As the global economy falters, a fortunate few companies have seen tremendous growth as a result of the COVID-19 crisis. Among the companies benefitting from the shelter-in-place orders currently in effect is Peloton Interactive, Inc. (“Peloton”), which manufactures and distributes home exercise equipment capable of streaming live and pre-recorded classes. Since Peloton’s IPO in late 2019, its shares have jumped over 50%, largely based on its outstanding second quarter results. As people have been shut-out of their gyms, they are frequently turning to alternatives, including Peloton, to stay active (and sane). In full disclosure, that includes the authors of this article and many of our colleagues.
Continue Reading Avoid Spinning Your Wheels: Peloton as a Case Study in the Protection of Customer Goodwill

Seyfarth Synopsis: A recent case out of the Court of Appeals in Houston, Texas highlights the challenges in proving liability against a third-party competitor for knowing participation in breach of duty of loyalty/fiduciary duty, tortious interference with contract, and conspiracy when the third-party competitor participates in the solicitation of current employees. The Court’s opinion emphasizes that although an employee owes a duty of loyalty to her current employer, current employees can generally plan to compete—and communicate among themselves to do so—while still employed. The decision further illustrates the difficulty in proving a third-party competitor participated in any unlawful plans to compete, without some evidence showing the competitor had knowledge of the departing employees’ restrictive covenants and directing the wrongful acts. As such, the opinion demonstrates the importance of enforceable non-compete, non-solicit, and confidentiality agreements with key employees.

One of the worst case scenarios for a company is an entire team—including high level executives—jumping ship to a competitor, and directly competing against the former employer in the same space and market. A recent decision from the First Circuit Court of Appeals in Houston, Texas provides an interesting look into just such a situation, and it reinforces that it is difficult for a company to recoup its damages after a max exodus of employees if it hasn’t taken the necessary precautions ahead of time.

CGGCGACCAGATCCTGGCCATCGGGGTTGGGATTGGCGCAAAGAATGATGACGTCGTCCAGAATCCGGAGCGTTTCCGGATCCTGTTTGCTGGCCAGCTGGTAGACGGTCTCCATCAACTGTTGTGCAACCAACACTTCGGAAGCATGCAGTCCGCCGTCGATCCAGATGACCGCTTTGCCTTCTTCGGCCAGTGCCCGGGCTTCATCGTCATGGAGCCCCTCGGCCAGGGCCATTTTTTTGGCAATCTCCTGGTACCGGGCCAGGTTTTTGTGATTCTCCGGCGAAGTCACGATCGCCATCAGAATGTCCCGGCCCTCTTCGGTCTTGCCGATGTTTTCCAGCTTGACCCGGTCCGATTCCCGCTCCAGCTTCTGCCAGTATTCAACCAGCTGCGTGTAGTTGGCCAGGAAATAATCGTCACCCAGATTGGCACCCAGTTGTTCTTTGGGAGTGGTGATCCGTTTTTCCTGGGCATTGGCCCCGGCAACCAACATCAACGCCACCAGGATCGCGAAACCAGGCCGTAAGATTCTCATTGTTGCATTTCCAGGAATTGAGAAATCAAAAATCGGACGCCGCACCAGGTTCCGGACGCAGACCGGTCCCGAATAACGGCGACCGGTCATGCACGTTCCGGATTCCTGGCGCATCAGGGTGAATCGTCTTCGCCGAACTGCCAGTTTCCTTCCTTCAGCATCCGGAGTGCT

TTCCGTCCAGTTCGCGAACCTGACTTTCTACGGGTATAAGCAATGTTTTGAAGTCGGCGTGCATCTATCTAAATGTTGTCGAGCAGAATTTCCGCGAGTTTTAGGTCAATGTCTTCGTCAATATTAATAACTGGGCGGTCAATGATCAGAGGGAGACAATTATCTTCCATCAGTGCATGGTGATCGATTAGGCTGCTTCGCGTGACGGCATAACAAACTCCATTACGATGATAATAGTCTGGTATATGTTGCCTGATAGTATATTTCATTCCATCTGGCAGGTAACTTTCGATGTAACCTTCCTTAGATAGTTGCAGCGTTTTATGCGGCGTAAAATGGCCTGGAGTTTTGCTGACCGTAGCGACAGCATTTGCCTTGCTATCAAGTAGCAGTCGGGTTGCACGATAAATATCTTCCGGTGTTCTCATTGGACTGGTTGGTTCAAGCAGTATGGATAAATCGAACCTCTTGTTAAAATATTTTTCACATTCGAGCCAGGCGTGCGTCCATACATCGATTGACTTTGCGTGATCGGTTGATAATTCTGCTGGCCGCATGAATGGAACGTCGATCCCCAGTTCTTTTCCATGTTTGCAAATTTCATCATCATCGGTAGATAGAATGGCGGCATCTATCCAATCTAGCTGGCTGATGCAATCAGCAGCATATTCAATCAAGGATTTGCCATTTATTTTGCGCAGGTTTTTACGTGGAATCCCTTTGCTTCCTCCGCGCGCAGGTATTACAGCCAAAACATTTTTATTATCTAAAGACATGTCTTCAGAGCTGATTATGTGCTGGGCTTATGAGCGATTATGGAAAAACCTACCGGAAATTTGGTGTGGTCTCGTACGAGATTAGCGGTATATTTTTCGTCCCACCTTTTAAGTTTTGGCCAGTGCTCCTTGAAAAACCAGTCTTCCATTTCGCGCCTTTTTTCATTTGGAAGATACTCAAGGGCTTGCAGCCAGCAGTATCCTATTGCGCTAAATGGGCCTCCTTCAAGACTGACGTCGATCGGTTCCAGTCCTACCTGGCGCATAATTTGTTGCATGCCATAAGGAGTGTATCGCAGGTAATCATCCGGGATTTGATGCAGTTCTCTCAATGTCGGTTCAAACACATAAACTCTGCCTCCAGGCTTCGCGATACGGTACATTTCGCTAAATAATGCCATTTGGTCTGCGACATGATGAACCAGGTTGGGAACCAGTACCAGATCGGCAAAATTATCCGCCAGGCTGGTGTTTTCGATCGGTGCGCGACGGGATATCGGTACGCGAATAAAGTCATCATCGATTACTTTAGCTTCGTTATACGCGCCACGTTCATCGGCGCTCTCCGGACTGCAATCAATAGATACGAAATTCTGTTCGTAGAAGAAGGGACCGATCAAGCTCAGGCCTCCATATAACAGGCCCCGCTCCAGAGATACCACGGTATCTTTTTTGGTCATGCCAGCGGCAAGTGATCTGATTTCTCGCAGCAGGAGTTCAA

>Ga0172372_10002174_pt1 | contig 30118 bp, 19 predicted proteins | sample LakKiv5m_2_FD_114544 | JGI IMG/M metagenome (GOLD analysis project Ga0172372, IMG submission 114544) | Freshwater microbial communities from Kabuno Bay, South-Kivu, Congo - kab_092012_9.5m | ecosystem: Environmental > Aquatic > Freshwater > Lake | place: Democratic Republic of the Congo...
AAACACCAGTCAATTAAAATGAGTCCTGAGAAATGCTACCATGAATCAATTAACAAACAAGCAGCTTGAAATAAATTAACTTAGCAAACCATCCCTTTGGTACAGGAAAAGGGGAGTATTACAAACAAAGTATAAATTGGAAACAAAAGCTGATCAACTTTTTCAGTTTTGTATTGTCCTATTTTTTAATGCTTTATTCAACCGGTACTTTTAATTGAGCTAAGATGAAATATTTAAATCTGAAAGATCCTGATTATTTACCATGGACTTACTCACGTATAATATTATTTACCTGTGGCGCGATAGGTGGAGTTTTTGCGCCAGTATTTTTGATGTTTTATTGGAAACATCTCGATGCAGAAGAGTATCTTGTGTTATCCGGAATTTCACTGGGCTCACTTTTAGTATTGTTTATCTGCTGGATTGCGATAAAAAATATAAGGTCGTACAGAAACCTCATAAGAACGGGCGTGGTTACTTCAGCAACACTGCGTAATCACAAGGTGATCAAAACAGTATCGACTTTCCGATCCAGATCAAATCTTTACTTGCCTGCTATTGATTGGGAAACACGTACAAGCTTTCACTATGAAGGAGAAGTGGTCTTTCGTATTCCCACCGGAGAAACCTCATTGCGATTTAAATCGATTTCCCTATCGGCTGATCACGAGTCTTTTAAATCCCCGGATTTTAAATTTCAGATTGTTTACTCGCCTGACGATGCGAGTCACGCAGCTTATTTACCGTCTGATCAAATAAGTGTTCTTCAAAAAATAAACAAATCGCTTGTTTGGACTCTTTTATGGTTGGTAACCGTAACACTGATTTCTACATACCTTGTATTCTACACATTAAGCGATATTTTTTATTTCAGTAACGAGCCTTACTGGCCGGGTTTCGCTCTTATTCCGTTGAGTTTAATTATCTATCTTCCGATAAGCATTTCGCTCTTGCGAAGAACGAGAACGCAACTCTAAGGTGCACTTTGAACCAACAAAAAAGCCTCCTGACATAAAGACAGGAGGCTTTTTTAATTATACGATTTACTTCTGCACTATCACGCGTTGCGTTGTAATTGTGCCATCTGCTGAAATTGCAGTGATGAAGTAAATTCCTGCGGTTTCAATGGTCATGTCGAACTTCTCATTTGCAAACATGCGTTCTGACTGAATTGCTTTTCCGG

Continue Reading A Herculean Task: Proving a Competitor’s Knowledge and Participation in an Unfair Competition Case

Continuing our annual tradition, we have compiled our top developments and headlines for 2019 & 2020 in trade secret, non-compete, and computer fraud law. Here’s what you need to know to keep abreast of the ever-changing law in this area.

1. Another Year, Another Attempt in Congress to Ban Non-Competes Nationwide

Senators Chris Murphy (D-Conn.) and Todd Young (R-Ind.) introduced legislation in 2019 entitled the Workforce Mobility Act (“WMA”). The WMA seeks to ban non-compete agreements outside of the sale of a business or dissolution of a partnership.

Not only would the WMA abolish covenants not to compete nationwide, outside of the extremely narrow exceptions highlighted above, but it would also provide the Department of Labor (DOL) and Federal Trade Commission (FTC) with broad enforcement power. If enacted, the legislation would empower the FTC and DOL to enforce the ban through fines on employers who either fail to notify employees that non-compete agreements are illegal or who require employees to sign covenants not to compete. Additionally, the WMA establishes a private right of action for all employees allegedly aggrieved by a violation of the WMA.

The WMA contains a carve out for parties to enter into an agreement to protect trade secrets. As currently drafted, the WMA does not abrogate the scope of protections provided by the Defend Trade Secrets Act.

Presently, there are no generally applicable federal restrictions on non-compete agreements, and enacting such a law would have to pass Constitutional muster. We expect to see continued activity at the federal legislative level to attempt to ban or limit the use of non-competes.

2. New State Legislation Regarding Restrictive Covenants


Continue Reading Top 10 Developments and Headlines in Trade Secret, Non-Compete, and Computer Fraud Law for 2019 & 2020

Within the last five months, the two executive arms responsible for enforcing antitrust laws—the US Department of Justice (“DOJ”) and the Federal Trade Commission (“FTC”)—held public workshops to examine the effect of non-compete clauses in employment contracts on the labor market. The DOJ held its workshop on September 23, 2019, while the FTC recently held its own at the top of the year, on January 9, 2020. The purpose of the FTC workshop was “to examine whether there is a sufficient legal basis and empirical economic support to promulgate a Commission Rule that would restrict the use of non-compete clauses in employer-employee employment contracts.”